The Left and Communalism

Vijay Singh

In a recent article in Ganashakti of 15th March, 2004 (Nalini Taneja, ‘Hindutva Culture and Electoral Alliances’), it is argued that the collapse of the Nehruvian economy has meant a weakening of the liberal political alternative. At present trade union opposition takes place on service conditions, livelihood, fee hikes but this does not necessarily translate into an uncompromising stand against communalism except on the part of ‘the Left’. It is clearly recognised that both the BJP and the Congress represent the same ruling classes. It is argued that the construction of ‘heavy industry’ with the help of the ‘socialist USSR’ under Nehru co-existed with the prevalence of soft Hindutva personnel in the state cultural institutions. Today it is those who take conservative Hindu positions who are being removed from power by the Sangh Parivar. This is an altogether rosy retrospective of the Nehru period. What is today called ‘Nehruvian socialism’ cohabited comfortably with the Hindu Mahasabha in government. The Nehru era never carried out a radical social transformation of the Indian economy. Imperialist capital was not nationalised, serious land reform never took place and the survivals of feudalism, casteism and tribalism were not ended but merely modified. An industrial revolution did not take place despite the fact that some pre-requisites of industrialisation were built up in the second and third five year ‘plans’ so that due to this today we are probably not far behind the economic level of the Russian economy of 1913. The capital for industrial development in India came from the imperialist countries. The ‘socialism’ in the USSR which is referred to had undergone a neo-liberal counter-revolution between 1953-58 which led to the means of production in the state sector circulating as commodities, labour power thereby became a commodity while the enterprises were required to function on the basis of profit. In the Nehru and Indira Gandhi dispensation there was no reason for the conservative Hindus to be excluded from state cultural institutions as there was no agenda for a democratic state culture.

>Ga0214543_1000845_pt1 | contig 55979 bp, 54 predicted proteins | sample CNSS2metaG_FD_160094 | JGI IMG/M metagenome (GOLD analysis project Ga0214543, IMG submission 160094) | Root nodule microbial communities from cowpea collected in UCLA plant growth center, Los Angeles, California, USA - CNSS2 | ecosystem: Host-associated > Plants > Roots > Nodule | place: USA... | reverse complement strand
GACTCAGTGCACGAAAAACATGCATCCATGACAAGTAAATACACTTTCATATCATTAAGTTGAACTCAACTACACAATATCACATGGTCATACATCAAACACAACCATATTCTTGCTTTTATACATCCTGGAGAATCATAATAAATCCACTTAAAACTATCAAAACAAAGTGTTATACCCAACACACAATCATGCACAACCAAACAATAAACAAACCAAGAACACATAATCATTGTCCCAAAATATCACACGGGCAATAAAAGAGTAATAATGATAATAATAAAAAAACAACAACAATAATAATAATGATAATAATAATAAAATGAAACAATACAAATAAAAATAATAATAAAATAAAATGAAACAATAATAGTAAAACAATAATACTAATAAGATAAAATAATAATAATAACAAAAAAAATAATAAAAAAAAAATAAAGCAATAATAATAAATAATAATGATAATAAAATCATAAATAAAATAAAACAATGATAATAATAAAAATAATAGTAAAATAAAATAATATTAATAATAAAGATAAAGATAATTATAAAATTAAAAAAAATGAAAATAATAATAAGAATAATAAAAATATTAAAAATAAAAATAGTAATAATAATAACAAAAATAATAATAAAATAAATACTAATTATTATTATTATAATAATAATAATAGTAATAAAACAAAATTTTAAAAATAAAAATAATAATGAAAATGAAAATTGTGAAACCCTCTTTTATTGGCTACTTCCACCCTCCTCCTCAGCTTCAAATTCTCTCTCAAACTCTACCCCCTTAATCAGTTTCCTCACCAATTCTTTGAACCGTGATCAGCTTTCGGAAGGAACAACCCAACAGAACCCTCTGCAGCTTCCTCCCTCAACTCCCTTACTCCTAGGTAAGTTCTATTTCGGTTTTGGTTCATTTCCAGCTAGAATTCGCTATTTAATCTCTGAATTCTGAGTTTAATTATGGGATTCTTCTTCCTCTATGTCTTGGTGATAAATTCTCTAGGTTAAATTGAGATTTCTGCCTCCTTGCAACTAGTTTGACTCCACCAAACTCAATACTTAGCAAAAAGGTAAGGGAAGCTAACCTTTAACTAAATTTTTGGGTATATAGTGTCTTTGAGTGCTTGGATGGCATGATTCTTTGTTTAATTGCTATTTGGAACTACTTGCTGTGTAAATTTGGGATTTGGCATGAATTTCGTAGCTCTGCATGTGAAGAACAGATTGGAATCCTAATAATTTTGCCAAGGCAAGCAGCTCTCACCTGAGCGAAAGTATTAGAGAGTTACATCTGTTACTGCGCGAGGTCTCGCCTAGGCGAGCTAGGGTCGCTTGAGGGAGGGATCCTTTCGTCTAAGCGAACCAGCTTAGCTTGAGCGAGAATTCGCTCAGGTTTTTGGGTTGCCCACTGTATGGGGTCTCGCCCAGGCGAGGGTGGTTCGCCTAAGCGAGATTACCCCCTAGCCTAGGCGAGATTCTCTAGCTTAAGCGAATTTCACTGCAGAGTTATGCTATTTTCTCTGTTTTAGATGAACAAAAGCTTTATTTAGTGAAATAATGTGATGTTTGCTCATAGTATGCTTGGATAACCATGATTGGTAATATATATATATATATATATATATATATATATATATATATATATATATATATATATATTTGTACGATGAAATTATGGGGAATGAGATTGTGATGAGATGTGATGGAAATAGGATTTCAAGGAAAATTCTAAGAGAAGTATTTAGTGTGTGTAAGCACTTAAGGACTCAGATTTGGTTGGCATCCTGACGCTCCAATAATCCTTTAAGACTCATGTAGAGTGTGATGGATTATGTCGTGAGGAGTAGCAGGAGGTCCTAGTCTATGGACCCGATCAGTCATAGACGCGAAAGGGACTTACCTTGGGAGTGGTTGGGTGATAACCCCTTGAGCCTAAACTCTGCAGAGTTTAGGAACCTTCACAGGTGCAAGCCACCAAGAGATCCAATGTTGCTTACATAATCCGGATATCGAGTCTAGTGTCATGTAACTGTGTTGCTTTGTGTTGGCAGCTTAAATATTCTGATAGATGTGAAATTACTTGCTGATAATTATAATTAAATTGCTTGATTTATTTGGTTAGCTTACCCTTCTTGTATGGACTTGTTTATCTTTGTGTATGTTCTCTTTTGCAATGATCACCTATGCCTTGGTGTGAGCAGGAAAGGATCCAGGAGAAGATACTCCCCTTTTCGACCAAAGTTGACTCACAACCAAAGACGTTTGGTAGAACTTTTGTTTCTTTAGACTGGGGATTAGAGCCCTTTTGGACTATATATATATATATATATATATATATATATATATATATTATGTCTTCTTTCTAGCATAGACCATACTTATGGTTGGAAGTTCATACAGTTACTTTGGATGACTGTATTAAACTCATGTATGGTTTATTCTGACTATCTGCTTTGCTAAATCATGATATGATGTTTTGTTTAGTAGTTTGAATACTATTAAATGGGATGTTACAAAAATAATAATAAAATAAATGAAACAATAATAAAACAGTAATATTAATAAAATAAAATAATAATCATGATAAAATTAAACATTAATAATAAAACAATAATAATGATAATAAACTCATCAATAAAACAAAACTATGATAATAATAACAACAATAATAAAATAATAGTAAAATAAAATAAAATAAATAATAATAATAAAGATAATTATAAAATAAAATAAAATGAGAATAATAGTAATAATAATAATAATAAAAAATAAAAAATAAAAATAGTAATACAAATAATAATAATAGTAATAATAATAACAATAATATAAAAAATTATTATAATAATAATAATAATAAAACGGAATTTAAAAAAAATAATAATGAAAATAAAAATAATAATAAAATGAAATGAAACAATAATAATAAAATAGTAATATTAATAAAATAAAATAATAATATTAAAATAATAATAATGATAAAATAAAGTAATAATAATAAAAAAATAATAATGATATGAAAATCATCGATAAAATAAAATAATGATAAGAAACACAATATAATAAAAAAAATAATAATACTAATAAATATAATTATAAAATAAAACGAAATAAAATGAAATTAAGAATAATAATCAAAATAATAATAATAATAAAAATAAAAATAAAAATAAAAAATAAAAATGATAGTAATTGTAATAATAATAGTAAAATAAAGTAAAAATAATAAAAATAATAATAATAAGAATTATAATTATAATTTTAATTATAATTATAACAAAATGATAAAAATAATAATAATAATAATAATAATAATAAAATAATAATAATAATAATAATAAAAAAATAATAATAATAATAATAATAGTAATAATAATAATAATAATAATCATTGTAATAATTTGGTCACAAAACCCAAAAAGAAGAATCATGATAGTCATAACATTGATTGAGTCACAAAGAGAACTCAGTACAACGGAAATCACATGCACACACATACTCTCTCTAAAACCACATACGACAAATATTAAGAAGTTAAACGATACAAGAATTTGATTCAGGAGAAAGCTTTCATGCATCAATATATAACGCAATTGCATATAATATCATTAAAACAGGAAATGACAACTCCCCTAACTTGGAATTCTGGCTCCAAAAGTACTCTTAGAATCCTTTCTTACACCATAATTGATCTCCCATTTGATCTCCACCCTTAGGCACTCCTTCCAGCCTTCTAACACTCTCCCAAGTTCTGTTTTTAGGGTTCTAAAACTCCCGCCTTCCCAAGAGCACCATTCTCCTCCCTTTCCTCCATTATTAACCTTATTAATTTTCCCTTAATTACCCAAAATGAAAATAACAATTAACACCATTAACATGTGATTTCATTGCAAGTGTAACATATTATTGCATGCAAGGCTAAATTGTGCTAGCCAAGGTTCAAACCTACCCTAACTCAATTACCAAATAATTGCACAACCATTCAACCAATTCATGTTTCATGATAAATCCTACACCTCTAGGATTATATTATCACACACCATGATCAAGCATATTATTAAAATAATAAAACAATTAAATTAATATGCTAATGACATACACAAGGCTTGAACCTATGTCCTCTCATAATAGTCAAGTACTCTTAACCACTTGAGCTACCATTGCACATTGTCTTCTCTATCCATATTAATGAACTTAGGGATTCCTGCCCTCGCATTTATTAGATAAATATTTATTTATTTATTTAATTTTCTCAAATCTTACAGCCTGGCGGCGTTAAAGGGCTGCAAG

Does the ‘Left’ alone take an uncompromising stand against communalism as is argued by Nalini Taneja?